Labour's Lewis Macdonald accuses SNP ministers of botched justice reforms

Lewis Macdonald at the Scottish Labour Party conference Labour's Lewis Macdonald says the Scottish government has botched police and justice reforms

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Scottish Labour's justice spokesman Lewis Macdonald has accused the SNP government of botching changes to the police and justice systems.

The MSP told his party's spring conference ministers had failed to build a "consensus for change".

He was speaking following the introduction of a single Scottish police force on 1 April.

The government also plans to close 10 sheriff courts and extend means-testing for criminal legal aid.

Addressing delegates at the gathering in Inverness, Mr Macdonald said that after the SNP had "finally signed up" to a single police force and fire service, it rejected dozens of amendments "designed to ensure local accountability and to protect front-line services".

The politician added: "All that matters to the SNP is the rhetoric of 1,000 extra police officers, even if the reality is fewer police officers on the streets."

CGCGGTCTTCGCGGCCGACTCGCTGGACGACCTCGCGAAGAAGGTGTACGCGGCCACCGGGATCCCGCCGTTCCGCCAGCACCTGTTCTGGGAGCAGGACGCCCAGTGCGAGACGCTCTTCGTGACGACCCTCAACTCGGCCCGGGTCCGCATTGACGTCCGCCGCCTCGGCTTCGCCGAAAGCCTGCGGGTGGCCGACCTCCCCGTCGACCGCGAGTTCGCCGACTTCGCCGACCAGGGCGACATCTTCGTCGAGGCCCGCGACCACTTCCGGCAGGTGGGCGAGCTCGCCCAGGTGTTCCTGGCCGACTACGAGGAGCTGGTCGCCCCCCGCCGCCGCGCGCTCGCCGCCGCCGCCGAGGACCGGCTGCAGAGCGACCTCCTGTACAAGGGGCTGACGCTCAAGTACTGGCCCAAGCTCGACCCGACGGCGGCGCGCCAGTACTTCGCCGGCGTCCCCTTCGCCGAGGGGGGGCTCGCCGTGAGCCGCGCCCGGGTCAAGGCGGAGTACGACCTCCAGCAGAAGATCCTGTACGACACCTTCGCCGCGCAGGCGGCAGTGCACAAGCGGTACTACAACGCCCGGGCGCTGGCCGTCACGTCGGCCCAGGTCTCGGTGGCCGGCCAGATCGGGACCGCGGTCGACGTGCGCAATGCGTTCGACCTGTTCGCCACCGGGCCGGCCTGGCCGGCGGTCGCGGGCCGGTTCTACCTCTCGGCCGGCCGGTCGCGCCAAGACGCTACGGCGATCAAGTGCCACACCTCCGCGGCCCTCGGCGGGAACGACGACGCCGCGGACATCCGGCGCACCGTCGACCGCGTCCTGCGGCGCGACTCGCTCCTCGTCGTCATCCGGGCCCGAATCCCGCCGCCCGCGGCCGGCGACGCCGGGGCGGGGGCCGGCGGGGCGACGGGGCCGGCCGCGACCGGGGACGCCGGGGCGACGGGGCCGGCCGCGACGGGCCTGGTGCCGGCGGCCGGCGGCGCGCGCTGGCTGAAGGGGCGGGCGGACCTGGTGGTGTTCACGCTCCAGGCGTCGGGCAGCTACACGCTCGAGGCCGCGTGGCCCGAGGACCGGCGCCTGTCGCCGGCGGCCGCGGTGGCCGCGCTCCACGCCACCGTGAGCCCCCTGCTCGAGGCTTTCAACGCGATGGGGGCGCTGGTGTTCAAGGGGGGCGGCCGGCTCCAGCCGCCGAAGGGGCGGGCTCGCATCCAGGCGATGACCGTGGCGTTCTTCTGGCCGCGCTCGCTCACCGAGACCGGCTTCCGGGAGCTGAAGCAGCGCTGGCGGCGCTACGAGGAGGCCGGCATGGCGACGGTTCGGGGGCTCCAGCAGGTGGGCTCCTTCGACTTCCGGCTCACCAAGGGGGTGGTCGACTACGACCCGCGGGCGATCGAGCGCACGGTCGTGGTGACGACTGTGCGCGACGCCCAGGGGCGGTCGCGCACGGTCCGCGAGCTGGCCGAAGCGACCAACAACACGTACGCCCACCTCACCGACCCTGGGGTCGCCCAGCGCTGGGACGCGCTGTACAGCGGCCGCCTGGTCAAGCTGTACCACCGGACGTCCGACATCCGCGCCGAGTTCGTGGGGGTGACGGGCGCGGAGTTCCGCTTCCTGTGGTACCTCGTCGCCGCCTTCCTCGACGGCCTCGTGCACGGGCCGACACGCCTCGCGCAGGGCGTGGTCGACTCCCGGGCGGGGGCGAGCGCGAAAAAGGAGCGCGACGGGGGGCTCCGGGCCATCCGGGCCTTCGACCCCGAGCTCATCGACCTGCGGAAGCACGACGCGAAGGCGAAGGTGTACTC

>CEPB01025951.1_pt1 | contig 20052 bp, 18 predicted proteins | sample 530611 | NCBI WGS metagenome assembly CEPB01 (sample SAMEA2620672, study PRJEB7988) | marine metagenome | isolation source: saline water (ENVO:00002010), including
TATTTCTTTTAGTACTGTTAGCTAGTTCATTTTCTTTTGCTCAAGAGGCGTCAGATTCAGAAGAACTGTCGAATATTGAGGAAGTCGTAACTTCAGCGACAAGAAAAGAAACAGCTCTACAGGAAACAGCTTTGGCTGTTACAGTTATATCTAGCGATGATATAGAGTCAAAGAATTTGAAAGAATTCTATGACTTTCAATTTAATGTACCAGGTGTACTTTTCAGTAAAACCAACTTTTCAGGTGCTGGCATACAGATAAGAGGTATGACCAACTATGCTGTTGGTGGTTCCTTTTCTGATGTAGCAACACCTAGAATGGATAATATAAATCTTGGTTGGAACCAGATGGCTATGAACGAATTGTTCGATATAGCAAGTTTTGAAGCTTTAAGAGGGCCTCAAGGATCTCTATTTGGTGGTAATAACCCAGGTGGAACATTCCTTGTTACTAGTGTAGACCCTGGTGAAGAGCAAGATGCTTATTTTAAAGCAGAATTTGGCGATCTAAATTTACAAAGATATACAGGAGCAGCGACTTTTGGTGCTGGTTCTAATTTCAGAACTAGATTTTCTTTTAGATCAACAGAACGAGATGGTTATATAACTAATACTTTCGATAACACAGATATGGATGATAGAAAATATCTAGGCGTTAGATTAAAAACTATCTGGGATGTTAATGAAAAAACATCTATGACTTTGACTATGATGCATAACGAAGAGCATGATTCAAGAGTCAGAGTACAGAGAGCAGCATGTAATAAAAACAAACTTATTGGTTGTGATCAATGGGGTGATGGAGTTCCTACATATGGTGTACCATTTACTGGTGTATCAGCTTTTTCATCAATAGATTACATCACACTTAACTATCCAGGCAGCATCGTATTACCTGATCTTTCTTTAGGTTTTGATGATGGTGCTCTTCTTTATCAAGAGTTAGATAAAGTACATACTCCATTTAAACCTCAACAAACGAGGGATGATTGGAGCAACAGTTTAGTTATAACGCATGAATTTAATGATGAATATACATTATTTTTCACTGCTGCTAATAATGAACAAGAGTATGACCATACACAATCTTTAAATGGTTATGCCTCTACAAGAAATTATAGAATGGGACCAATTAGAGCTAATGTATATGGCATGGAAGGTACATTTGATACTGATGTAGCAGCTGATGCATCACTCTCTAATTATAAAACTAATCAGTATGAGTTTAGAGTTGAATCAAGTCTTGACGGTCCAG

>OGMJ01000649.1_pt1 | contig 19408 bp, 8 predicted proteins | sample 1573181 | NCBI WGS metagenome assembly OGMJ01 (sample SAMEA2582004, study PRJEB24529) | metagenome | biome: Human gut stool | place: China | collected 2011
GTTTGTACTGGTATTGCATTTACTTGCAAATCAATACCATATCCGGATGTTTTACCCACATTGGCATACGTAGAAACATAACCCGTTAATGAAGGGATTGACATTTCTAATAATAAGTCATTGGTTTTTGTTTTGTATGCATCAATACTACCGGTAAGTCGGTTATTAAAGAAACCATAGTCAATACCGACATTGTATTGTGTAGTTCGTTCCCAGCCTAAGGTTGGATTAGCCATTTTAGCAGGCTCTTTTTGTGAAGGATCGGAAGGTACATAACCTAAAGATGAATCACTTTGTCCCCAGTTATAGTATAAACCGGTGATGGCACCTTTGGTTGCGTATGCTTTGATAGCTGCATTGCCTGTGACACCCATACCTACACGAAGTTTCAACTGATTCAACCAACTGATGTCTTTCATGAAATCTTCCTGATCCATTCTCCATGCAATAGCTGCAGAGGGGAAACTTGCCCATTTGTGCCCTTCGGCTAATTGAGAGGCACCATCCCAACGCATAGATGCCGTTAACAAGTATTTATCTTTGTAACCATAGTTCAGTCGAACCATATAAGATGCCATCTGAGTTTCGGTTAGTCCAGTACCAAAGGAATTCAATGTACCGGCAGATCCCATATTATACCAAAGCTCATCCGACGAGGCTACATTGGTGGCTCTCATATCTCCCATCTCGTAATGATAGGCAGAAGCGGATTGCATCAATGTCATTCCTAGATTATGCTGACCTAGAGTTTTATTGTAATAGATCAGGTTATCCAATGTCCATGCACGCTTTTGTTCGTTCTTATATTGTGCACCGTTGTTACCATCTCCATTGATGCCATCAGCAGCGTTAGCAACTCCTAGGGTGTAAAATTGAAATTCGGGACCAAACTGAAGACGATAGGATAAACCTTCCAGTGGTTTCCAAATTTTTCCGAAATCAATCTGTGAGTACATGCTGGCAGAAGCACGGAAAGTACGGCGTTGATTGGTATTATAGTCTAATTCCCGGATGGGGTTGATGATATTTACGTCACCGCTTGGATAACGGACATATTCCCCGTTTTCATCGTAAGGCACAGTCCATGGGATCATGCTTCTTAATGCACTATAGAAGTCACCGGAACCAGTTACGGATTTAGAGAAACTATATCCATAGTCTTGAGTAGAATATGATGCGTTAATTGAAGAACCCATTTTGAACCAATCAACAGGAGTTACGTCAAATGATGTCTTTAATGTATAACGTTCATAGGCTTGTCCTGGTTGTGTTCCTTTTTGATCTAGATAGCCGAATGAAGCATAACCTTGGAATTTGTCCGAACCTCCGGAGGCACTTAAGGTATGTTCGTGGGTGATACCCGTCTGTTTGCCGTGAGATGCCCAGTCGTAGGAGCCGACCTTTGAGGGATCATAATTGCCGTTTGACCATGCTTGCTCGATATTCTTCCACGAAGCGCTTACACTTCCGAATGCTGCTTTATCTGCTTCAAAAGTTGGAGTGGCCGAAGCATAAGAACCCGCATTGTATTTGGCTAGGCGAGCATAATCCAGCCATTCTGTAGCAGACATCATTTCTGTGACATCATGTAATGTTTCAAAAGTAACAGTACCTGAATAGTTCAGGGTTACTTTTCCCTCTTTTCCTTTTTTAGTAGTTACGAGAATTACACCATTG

Mr Macdonald continued: "And it is not just police and fire reform this government has botched so badly.

Start Quote

Labour is listening to communities, just as we are listening to victims”

End Quote Lewis Macdonald Labour justice spokesman

"They could have built a consensus for change in extending means-testing for criminal legal aid, but chose not to do so.

"Instead, they treated lawyers and their clients with such contempt that they provoked industrial action in our courts, and divided the legal profession along the way."

He believes that court closures would mean more people having to travel further and face ever longer delays in accessing justice.

Mr Macdonald pledged that Labour would challenge SNP ministers in the coming months to "put their money where their mouth is, and to back up the rhetoric with real resources".

He added: "Labour is listening to communities, just as we are listening to victims."

The MSP went on to announce to conference that Labour was launching an initiative to make Scotland safer.

He explained: "We plan to develop a safer streets network, to give support to communities struggling with the impact of crime and anti-social behaviour.

"We will listen to local people, working through local elected councillors, MPs and MSPs to identify the key issues."

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